“It sounds as though we have [lost complete control of universities],” conservative philosopher Sir Roger Scruton told the Europe at a Crossroads conference today in London.
Sir Roger – who was recently fired from Britain’s Conservative Party-led government for the crime of being an actual conservative – made comments almost identical to those made by Human Events’ Will Chamberlain on the magazine’s Sunday night, members-only Discord chat.
“But there’s the other way forward, which is to get rid of universities altogether.” – Sir Roger Scruton
Sir Roger was responding to a question from the audience wherein he was told of physical violence being leveled at students who express conservative views at Birkbeck University, where Sir Roger once taught.
“There are two solutions to this, though,” explained Scruton – arguably one of the greatest living conservative philosophers.
“One is to start new universities, outside the nexus of state control, which is what happened with Buckingham [University]. Founded by Margaret Thatcher, and where I do teach a course, and which is going in the right direction. Which does have well known reactionaries like David Starkey talking openly from the platform. That’s a possibility, though of course it is a small gesture.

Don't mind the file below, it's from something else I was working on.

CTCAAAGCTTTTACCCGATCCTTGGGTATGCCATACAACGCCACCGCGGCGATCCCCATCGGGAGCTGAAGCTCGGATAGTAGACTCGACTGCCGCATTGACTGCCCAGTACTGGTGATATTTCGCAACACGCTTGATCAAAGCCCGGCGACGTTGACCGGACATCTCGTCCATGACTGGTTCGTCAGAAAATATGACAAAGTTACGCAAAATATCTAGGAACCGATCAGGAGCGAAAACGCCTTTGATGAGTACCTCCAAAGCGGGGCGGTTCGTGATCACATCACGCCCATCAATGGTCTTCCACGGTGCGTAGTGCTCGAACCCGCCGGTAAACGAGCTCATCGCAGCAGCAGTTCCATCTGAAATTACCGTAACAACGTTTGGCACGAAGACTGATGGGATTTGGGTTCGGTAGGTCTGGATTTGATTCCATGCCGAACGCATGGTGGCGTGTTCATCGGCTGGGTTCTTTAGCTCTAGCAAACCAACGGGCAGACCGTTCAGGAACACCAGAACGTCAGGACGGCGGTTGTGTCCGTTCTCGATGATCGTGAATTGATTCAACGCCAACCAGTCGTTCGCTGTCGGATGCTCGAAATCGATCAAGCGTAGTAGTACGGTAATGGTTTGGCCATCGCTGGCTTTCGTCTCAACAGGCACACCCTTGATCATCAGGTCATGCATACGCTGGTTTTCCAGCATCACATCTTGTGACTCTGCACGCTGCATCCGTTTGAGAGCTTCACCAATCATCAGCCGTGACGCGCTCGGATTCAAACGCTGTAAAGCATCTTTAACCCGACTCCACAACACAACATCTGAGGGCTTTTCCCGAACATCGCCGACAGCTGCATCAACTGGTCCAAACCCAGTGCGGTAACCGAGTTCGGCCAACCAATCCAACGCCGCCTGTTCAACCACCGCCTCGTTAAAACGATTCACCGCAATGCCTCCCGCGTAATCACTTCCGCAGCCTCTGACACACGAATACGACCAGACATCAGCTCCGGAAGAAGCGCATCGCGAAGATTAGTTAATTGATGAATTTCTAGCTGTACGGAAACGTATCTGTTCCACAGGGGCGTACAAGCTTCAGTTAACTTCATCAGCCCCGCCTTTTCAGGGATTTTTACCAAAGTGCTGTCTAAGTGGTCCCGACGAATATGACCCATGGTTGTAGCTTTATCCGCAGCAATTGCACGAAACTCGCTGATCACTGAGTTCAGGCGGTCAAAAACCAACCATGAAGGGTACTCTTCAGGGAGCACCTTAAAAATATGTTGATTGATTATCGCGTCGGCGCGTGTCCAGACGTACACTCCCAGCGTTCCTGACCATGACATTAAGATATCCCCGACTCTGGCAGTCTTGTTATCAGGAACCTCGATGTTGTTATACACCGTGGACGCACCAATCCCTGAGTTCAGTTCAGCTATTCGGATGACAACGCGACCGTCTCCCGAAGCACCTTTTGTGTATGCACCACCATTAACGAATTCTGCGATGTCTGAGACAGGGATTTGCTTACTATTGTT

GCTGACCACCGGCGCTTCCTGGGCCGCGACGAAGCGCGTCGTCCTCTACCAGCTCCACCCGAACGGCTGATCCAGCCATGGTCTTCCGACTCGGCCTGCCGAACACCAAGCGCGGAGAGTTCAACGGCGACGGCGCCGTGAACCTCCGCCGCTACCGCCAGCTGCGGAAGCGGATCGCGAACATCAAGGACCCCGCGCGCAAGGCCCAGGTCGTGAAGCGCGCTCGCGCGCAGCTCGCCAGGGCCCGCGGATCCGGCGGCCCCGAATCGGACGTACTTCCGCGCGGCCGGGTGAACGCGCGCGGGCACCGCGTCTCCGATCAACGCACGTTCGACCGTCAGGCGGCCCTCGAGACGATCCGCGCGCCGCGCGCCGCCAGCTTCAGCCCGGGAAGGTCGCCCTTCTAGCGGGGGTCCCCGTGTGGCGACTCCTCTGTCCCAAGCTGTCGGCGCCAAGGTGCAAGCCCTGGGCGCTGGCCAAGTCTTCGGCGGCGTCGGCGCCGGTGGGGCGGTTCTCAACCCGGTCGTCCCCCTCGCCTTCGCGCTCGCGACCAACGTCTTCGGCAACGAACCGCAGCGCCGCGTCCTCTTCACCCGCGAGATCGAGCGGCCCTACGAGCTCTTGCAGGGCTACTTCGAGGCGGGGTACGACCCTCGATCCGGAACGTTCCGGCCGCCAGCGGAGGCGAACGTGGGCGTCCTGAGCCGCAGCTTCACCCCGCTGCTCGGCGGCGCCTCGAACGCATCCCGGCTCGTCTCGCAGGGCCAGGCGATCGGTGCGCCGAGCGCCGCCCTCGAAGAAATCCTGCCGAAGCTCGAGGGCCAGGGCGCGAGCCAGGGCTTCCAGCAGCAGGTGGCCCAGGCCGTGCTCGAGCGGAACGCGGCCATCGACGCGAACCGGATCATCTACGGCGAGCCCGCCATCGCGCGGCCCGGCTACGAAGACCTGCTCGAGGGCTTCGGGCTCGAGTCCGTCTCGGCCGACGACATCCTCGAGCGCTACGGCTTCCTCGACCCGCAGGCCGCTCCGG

“But there’s the other way forward, which is to get rid of universities altogether.”
This comment drew applause from the audience attending the conference sponsored by the Bow Group, and featuring other leading conservative thinkers such as Yoram Hazony, author of ‘The Virtue of Nationalism‘.
“That is to say, make sure their sources of funding dry up,” Sir Roger continued.
“They are essentially state-sponsored institutions. Withdrawing the grants that they enjoy would bring them right down to the level to which they are actually approaching, and I think that might be something that we should think about.
“If the thunder comes along, this might happen,” – Sir Roger Scruton
“On the other hand we don’t want to lose all the scientific advances that universities produce and which are necessary to a modern economy. It could be that we ought to ring fence the humanities, which after all can enjoy all this bigoted leftism largely because they make no difference whatsoever to the general economy, and just give support to the sciences.”
Scruton joked that he has thought of “setting up a Scrutopian institute for unorthodox thought”.
“If the thunder comes along, this might happen,” he concluded.
Scruton’s comments were part of a wide-ranging lecture on nationalism, conservatism, and history delivered at Westminster Central Hall in London.
This conference also featured Anna Maria Anders, Phillip Blond, John Fonte, Nile Gardiner, Dan Hannan, Daniel Kawczynski, John O’Sullivan, Balazs Orban, Melvin Schut, Marion Smith, and more. Sponsors included the Bow Group, Common Sense Society, Danube Institute, Institute of World Politics, International Reagan Thatcher Society, Polish National Foundation.
The full video of the day’s events can be viewed below, with Scruton’s speech beginning around the 1 hour 50 minute mark.